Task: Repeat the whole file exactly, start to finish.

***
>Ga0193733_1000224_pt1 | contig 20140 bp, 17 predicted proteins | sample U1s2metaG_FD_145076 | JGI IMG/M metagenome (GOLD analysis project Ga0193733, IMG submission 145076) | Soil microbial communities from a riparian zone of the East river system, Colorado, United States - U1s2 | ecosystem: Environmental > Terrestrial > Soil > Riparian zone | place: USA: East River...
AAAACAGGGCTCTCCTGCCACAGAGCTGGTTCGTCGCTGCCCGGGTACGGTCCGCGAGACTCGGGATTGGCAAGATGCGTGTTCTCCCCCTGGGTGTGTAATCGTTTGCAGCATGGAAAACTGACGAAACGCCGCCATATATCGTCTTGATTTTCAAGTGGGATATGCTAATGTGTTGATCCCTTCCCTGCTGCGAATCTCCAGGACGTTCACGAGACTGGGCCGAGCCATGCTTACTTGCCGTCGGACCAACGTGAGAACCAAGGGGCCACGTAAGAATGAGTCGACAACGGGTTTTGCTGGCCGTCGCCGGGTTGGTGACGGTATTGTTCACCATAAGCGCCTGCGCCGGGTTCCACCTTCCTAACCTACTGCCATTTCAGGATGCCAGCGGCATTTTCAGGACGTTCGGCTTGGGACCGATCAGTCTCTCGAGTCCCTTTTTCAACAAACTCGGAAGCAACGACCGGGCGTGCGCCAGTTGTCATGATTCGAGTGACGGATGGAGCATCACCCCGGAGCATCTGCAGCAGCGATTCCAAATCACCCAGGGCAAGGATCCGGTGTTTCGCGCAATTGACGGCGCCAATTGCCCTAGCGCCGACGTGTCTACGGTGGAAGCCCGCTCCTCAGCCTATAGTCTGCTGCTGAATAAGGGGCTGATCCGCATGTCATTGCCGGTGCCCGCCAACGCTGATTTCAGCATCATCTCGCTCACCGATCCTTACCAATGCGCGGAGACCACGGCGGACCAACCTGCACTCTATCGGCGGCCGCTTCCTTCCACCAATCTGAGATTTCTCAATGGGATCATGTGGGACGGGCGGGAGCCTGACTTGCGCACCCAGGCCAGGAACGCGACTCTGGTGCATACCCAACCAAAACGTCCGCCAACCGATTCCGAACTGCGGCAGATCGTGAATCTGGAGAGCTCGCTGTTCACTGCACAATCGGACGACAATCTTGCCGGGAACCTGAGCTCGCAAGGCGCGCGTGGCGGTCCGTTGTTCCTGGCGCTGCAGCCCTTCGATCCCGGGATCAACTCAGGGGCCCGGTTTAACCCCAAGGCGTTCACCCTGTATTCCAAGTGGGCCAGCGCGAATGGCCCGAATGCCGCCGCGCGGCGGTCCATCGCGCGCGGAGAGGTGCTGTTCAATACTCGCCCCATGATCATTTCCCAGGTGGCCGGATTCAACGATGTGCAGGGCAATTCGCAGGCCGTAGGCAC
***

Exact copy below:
>Ga0193733_1000224_pt1 | contig 20140 bp, 17 predicted proteins | sample U1s2metaG_FD_145076 | JGI IMG/M metagenome (GOLD analysis project Ga0193733, IMG submission 145076) | Soil microbial communities from a riparian zone of the East river system, Colorado, United States - U1s2 | ecosystem: Environmental > Terrestrial > Soil > Riparian zone | place: USA: East River...
AAAACAGGGCTCTCCTGCCACAGAGCTGGTTCGTCGCTGCCCGGGTACGGTCCGCGAGACTCGGGATTGGCAAGATGCGTGTTCTCCCCCTGGGTGTGTAATCGTTTGCAGCATGGAAAACTGACGAAACGCCGCCATATATCGTCTTGATTTTCAAGTGGGATATGCTAATGTGTTGATCCCTTCCCTGCTGCGAATCTCCAGGACGTTCACGAGACTGGGCCGAGCCATGCTTACTTGCCGTCGGACCAACGTGAGAACCAAGGGGCCACGTAAGAATGAGTCGACAACGGGTTTTGCTGGCCGTCGCCGGGTTGGTGACGGTATTGTTCACCATAAGCGCCTGCGCCGGGTTCCACCTTCCTAACCTACTGCCATTTCAGGATGCCAGCGGCATTTTCAGGACGTTCGGCTTGGGACCGATCAGTCTCTCGAGTCCCTTTTTCAACAAACTCGGAAGCAACGACCGGGCGTGCGCCAGTTGTCATGATTCGAGTGACGGATGGAGCATCACCCCGGAGCATCTGCAGCAGCGATTCCAAATCACCCAGGGCAAGGATCCGGTGTTTCGCGCAATTGACGGCGCCAATTGCCCTAGCGCCGACGTGTCTACGGTGGAAGCCCGCTCCTCAGCCTATAGTCTGCTGCTGAATAAGGGGCTGATCCGCATGTCATTGCCGGTGCCCGCCAACGCTGATTTCAGCATCATCTCGCTCACCGATCCTTACCAATGCGCGGAGACCACGGCGGACCAACCTGCACTCTATCGGCGGCCGCTTCCTTCCACCAATCTGAGATTTCTCAATGGGATCATGTGGGACGGGCGGGAGCCTGACTTGCGCACCCAGGCCAGGAACGCGACTCTGGTGCATACCCAACCAAAACGTCCGCCAACCGATTCCGAACTGCGGCAGATCGTGAATCTGGAGAGCTCGCTGTTCACTGCACAATCGGACGACAATCTTGCCGGGAACCTGAGCTCGCAAGGCGCGCGTGGCGGTCCGTTGTTCCTGGCGCTGCAGCCCTTCGATCCCGGGATCAACTCAGGGGCCCGGTTTAACCCCAAGGCGTTCACCCTGTATTCCAAGTGGGCCAGCGCGAATGGCCCGAATGCCGCCGCGCGGCGGTCCATCGCGCGCGGAGAGGTGCTGTTCAATACTCGCCCCATGATCATTTCCCAGGTGGCCGGATTCAACGATGTGCAGGGCAATTCGCAGGCCGTAGGCAC